Aristo of Chios (Third Century Bce) - Research Article from Macmillan Science Library: Plant Sciences

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Aristo of Chios was a disciple of Zeno of Citium, the founder of Stoicism. The scant biographical information that exists, from Diogenes Laertius (VII 160–64), describes him as an unorthodox Stoic, who later abandoned the school to found one of his own. There is some question in Diogenes' sources as to whether works ascribed to him are genuine or belong to the peripatetic Aristo of Ceos. But there are difficulties about his views as well. Like Zeno, he accepted the Socratic and cynic principle that virtue was sufficient for happiness. But whereas Zeno identified this with "living consistently," Aristo understood it as an internal consistency, where one behaved indifferently toward anything that was not virtue or vice (adiaphoria). At the core of his philosophy is the view that moral values are absolute: Only virtue is good and only vice...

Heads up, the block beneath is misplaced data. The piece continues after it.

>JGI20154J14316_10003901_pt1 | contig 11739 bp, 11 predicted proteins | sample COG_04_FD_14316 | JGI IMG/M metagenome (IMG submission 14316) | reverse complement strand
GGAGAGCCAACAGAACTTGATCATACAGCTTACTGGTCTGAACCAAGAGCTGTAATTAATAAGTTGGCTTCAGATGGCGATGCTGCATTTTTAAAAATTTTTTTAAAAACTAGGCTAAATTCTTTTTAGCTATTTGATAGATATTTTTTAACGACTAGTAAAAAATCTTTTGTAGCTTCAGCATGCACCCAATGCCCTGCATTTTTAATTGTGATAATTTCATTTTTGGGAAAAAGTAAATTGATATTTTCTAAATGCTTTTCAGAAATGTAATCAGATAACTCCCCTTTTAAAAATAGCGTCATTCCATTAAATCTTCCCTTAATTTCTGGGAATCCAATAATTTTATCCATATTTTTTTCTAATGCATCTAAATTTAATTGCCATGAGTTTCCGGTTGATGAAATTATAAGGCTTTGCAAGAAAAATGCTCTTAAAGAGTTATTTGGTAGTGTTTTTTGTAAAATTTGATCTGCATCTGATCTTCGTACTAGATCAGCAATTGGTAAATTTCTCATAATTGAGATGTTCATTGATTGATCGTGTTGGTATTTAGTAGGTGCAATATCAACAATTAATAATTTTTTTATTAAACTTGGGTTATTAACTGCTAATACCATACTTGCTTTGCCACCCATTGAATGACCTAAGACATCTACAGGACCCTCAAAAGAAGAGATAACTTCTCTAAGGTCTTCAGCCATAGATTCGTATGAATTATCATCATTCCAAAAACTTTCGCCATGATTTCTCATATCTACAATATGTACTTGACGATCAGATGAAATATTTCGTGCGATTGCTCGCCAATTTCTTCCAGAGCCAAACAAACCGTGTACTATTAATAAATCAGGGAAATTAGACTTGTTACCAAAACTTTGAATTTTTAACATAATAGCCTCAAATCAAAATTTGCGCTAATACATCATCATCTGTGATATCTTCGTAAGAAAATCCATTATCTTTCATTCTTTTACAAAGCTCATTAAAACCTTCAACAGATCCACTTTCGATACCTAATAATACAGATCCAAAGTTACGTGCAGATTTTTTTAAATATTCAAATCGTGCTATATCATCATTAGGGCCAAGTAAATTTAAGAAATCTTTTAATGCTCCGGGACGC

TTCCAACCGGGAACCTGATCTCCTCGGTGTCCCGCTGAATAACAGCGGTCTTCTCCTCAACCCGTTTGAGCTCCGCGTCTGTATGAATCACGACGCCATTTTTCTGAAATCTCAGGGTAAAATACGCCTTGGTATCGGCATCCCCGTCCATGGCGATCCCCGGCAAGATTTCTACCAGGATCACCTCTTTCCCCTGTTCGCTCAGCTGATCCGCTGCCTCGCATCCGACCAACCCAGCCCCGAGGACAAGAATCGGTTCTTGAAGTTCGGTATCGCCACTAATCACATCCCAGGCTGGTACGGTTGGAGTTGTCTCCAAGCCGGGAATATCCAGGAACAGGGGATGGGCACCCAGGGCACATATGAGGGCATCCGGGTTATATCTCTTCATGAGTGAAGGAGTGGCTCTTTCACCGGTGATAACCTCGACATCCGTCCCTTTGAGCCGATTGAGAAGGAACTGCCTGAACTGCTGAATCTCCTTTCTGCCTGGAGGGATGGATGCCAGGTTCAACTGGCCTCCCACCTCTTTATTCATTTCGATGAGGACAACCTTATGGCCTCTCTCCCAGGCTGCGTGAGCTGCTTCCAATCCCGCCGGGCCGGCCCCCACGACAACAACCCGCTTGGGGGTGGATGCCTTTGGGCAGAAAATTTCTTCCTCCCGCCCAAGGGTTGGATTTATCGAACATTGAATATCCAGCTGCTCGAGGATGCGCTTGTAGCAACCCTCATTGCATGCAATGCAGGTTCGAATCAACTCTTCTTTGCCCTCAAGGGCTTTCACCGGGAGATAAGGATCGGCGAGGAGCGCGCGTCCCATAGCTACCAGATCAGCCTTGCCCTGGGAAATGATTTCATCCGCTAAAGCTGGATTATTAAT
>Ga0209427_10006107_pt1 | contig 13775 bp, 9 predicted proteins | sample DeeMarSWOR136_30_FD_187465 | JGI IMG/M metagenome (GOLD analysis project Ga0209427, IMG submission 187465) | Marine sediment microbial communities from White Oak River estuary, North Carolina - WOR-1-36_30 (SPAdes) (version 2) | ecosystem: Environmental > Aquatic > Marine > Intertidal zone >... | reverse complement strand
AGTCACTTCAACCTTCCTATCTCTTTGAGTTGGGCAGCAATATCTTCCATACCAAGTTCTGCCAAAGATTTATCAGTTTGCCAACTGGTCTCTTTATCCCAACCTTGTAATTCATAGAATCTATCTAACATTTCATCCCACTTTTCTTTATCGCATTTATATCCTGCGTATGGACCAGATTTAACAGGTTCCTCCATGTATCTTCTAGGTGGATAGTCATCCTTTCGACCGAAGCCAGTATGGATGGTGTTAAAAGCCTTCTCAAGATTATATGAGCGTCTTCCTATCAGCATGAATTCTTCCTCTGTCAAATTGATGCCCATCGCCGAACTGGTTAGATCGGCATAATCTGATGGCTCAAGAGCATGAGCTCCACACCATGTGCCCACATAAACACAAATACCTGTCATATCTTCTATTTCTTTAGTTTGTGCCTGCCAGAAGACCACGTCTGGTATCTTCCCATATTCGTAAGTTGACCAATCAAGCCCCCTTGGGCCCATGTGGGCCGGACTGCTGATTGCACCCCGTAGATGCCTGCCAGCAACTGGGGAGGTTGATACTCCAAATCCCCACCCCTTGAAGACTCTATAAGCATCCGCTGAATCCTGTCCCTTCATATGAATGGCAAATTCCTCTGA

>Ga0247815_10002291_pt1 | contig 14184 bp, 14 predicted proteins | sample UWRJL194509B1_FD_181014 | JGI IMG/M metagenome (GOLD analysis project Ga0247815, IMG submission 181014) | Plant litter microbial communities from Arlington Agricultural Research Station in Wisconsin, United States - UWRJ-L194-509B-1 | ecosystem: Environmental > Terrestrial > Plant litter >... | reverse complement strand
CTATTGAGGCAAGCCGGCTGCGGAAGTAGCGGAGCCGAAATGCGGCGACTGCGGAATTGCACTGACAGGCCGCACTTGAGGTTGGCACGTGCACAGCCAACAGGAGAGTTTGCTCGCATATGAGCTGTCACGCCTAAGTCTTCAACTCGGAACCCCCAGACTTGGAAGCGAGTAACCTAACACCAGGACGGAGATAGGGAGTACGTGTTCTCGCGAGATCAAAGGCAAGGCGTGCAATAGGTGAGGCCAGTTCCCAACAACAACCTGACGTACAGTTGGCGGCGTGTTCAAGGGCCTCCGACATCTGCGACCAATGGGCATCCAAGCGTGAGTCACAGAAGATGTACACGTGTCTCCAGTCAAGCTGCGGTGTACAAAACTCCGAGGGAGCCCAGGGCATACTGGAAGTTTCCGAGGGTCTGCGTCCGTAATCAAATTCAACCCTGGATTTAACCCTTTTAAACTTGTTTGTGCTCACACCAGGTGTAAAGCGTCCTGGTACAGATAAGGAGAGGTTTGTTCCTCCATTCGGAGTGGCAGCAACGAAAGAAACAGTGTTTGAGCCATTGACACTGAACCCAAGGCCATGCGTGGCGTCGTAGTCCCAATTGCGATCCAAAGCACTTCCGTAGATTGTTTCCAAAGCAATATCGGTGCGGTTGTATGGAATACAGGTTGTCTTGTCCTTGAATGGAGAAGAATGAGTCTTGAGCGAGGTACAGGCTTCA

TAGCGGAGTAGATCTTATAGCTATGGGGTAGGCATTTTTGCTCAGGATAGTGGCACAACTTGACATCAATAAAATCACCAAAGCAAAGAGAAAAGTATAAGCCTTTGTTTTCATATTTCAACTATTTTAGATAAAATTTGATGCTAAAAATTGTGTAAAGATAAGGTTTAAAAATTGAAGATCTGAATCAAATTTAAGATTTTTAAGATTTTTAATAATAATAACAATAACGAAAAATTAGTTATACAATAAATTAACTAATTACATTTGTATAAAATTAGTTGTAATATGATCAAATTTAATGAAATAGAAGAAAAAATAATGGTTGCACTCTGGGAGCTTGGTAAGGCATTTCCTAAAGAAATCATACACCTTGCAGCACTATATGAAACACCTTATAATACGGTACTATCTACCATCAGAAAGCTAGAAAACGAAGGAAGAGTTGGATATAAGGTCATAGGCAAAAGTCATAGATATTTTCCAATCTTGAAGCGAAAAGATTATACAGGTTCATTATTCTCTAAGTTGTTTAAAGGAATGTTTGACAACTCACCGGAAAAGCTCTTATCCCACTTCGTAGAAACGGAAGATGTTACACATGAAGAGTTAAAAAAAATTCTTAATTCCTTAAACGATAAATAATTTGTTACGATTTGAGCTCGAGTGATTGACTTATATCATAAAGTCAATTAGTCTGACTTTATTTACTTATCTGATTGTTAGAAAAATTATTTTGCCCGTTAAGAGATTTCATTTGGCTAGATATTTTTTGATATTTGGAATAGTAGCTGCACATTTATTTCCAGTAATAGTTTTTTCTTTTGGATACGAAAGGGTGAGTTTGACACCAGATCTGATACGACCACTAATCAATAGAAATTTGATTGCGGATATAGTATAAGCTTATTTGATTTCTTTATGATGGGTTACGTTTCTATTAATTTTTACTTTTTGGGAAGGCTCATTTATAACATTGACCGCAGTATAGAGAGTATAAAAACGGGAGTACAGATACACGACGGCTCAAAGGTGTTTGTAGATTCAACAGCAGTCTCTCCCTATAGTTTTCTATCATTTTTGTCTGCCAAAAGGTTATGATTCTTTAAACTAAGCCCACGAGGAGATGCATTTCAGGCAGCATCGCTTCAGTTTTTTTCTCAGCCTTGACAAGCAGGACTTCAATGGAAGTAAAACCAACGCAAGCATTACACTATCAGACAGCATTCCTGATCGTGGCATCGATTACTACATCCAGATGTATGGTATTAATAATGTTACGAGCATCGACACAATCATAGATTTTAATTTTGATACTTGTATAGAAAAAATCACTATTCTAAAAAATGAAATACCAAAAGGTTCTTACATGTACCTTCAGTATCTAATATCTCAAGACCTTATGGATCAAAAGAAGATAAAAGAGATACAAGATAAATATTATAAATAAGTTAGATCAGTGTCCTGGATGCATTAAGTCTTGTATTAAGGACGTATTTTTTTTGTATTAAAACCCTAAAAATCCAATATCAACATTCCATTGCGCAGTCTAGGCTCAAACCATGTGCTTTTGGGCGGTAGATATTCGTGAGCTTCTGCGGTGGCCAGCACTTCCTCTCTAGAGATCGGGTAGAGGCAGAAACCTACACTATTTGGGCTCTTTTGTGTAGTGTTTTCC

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This section contains 430 words
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Buy the Aristo of Chios (Third Century Bce) Encyclopedia Article
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